18 May 2009

Havana Rakatan @ Sadler's Wells Peacock Theatre

Havana Rakatan has returned to Sadler's Wells Peacock Theatre for its third year. With a press release that promises "Mambo, jazz, bolero, son, cha-cha-cha, rumba and salsa all come alive in a dazzling dance display of Cuban passion [...] Havana Rakatan is a captivating journey through the dance and music of a truly unique country", it was with high hopes that I set off to see the show for the first time.

I must admit I envisaged Havana Rakatan being something of a Cuban "Brasil Brasileiro". This was an incredible show that ran at the main Sadler's Wells theatre in 2006. Given that it was one of the greatest music and dance spectacles I've ever been fortunate enough to experience, it may be that my expectations were a little too high. Frankly however, Havana Rakatan was just not in the same league.

Another mistake I made was to expect an array of authentic Afro-Cuban dance forms. In fact it became clear from the outset that this is not the case. The dances fuse traditional Cuban styles with elements of contemporary, ballet and street, to varying degrees of success.

The show's opening scene was particularly weak. This could have been an opportunity to really show off and get the audience excited, but instead I found it uninspiring and lacklustre. I think the idea was to "transport" the audience to Havana before going back in time to examine the roots of Afro-Cuban music and dance, but I feel the show would have benefited from skipping this scene entirely.

The second scene is titled "Afro-Flamenco" and for me contained one of the best dances of the entire show: an excellent solo Flamenco from Maria Mercedes Perez Rodriguez. What then follows is an examination, through dance, of the historical melding of the African and Spanish cultures. Though a challenging concept to choreograph, I felt this scene had a lot of potential. Unfortunately it was not adequately realised and I found parts of it rather clumsy.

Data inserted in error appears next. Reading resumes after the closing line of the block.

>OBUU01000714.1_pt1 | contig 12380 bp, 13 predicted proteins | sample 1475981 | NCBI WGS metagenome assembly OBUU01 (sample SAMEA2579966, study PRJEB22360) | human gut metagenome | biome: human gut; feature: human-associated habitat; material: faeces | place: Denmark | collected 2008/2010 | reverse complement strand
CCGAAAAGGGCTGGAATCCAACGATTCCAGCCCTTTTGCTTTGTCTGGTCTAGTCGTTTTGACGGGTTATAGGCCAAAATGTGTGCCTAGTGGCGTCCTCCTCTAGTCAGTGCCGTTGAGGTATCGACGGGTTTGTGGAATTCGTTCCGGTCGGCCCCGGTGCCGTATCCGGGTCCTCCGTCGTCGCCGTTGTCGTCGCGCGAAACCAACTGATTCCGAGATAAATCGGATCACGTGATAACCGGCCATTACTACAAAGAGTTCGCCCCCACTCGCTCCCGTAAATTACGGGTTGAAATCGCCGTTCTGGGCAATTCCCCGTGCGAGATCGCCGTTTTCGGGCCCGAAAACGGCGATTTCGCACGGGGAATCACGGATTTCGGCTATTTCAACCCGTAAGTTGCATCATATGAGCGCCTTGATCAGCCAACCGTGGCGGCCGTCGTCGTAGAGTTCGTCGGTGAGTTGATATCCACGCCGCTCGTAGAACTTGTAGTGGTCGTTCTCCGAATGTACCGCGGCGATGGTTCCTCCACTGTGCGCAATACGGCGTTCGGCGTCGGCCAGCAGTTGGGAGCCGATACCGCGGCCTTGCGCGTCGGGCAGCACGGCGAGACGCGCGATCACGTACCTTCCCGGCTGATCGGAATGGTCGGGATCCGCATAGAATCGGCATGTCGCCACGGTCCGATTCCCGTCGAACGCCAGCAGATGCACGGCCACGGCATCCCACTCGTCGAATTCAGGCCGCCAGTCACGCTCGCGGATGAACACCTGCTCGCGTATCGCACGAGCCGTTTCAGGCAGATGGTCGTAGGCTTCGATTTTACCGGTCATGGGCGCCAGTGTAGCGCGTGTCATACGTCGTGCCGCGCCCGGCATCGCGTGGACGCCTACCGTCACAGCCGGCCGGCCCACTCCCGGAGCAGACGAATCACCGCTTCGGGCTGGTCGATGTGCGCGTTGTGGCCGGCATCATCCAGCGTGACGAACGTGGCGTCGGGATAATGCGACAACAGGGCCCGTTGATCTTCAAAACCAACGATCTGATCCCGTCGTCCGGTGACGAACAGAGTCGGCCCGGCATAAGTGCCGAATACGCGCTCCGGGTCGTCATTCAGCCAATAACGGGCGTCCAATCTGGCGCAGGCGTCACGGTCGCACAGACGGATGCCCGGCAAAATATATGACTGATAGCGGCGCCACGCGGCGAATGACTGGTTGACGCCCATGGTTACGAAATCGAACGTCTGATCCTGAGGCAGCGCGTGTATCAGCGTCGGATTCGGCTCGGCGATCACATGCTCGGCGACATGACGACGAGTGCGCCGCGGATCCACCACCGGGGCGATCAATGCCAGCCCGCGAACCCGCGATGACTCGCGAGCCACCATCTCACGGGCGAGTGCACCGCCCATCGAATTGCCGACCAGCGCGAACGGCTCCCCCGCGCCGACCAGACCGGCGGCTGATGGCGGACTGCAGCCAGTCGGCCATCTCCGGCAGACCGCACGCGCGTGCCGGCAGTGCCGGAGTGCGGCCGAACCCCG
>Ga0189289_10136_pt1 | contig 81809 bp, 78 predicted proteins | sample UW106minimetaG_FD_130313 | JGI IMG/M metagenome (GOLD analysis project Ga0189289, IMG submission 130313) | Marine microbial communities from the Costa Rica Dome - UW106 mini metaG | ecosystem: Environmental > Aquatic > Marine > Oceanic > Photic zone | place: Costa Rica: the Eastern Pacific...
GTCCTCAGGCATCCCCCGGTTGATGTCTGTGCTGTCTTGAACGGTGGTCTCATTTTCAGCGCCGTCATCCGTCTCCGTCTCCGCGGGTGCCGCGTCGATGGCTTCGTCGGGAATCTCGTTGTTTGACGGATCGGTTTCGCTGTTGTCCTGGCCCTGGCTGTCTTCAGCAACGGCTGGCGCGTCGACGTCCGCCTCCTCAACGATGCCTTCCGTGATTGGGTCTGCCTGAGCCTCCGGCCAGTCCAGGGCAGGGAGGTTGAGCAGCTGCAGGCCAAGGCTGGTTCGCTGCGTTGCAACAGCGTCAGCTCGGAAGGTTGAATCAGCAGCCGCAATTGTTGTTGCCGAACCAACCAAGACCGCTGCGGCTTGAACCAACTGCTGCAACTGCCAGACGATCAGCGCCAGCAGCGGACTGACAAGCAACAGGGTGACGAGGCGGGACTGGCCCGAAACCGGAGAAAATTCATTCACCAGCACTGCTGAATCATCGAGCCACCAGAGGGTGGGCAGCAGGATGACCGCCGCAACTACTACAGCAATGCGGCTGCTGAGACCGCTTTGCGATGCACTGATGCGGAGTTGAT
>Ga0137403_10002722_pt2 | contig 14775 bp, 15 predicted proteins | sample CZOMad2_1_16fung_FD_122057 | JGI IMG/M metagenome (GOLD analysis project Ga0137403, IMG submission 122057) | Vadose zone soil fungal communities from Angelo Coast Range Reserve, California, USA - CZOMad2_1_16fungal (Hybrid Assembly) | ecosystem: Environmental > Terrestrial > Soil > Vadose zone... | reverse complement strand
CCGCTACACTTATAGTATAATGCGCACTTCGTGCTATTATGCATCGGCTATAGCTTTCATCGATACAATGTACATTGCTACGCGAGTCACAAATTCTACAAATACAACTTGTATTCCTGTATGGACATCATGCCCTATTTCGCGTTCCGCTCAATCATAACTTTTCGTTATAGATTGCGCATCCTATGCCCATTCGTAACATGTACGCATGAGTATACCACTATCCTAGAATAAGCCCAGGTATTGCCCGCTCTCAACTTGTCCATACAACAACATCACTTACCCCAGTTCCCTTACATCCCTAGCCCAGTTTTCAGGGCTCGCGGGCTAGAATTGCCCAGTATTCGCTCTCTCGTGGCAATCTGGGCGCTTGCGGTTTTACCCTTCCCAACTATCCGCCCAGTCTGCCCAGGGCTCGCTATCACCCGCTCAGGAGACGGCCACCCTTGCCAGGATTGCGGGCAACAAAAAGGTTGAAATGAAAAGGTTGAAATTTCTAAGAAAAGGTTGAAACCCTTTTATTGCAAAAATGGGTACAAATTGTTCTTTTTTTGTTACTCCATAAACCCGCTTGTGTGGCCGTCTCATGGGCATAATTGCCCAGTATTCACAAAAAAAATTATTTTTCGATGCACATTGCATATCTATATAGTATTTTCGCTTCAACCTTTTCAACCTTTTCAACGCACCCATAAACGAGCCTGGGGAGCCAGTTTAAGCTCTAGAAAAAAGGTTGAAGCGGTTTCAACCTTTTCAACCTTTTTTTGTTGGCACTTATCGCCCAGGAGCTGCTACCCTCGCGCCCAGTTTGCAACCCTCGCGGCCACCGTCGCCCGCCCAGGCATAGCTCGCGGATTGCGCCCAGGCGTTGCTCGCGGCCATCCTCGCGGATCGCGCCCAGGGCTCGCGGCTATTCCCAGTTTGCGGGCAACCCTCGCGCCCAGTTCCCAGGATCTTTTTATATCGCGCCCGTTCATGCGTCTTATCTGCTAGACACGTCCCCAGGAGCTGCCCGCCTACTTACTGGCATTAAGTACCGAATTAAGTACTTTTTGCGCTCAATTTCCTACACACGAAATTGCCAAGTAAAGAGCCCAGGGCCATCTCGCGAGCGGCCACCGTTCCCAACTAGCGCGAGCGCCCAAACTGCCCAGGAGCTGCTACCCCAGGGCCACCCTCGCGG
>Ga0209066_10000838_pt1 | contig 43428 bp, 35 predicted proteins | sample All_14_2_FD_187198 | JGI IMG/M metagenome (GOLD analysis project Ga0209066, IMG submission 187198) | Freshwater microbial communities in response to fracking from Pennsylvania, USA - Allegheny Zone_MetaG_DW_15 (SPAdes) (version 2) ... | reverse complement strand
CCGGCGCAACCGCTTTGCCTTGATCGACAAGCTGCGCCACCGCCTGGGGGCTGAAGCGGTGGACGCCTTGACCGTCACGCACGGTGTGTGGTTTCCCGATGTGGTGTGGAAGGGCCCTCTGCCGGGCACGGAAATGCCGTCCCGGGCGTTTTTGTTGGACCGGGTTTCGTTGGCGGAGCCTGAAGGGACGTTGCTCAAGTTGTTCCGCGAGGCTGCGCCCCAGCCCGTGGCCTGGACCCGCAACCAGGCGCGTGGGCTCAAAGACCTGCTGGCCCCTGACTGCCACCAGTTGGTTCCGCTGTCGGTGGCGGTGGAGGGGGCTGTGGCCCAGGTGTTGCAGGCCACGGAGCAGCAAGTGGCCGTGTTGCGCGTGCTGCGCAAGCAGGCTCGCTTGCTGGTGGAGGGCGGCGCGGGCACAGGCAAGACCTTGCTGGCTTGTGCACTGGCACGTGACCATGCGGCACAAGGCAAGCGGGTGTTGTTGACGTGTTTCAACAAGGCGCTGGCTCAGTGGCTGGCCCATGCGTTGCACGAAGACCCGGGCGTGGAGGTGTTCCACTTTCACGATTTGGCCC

After this, things went further downhill and I was left sadly disappointed by most of the first act. There was frequently too much going on and the show didn't seem able to make up its mind as to whether it was a serious dance piece or a humourous musical drama complete with multiple props. I have no problem with a fusion of styles in principle, but in this case it just didn't work. At best it came across as slightly messy and at worse quite cheesy. There was even a momentary diversion into Chippendales territory (I couldn't help but think the dancing and costume should have been sexy enough to make a gimmick like this redundant).

Fortunately the second act is stronger and far more enjoyable. It disposes altogether of any pretensions at musical theatre (props and all), shifting focus almost entirely to the dancing itself. However, even this act was not consistent enough for my liking and it becomes increasingly evident throughout that some of the dancers are far better than others.

All of the music in the show is played live by a group called Turquino. Instrumentally, this group are top-notch, though vocally I was not so impressed. The best of the singers was Geydi Chapman who I found far more soulful that her male counterparts. It also struck me as a mistake to have the singers come front stage at times as it becomes obvious they are no dancers.

The material itself was generally good though, with only the performance of "Guantanamera" (unaccompanied by dance) coming across as unnecessary cliché.

Musically, the real highlights were instrumental versions of "Babara Batiri" and "Manteca"; both played superbly. "Babara Batiri" was actually one of the show's highest points as it also featured some fantastic dancing well-suited to the music. Unfortunately the same can't be said of "Manteca", which I feel was a wasted opportunity. Although the dancing itself wasn't bad, it just did not fit in with the music. Another example of poor choreography.

It isn't only the choreography that lets the show down though. I frequently found the synchronised group dances just not tight enough, giving the impression of too little rehearsal. At times, some of the dancers' mannerisms spoiled otherwise good performances. The fact that some of the costumes left wanting also did not help proceedings.

In conclusion, the show contained some interesting ideas, some excellent music and some exciting dancing, but there was too much filler and not enough of the good stuff. In fact, the programme which provides a short history of Cuban dance alongside some wonderful vintage images, was almost more inspiring than the show itself.

Havana Rakatan runs until 23rd May. For details visit: www.sadlerswells.com/show/Havana-Rakatan-09

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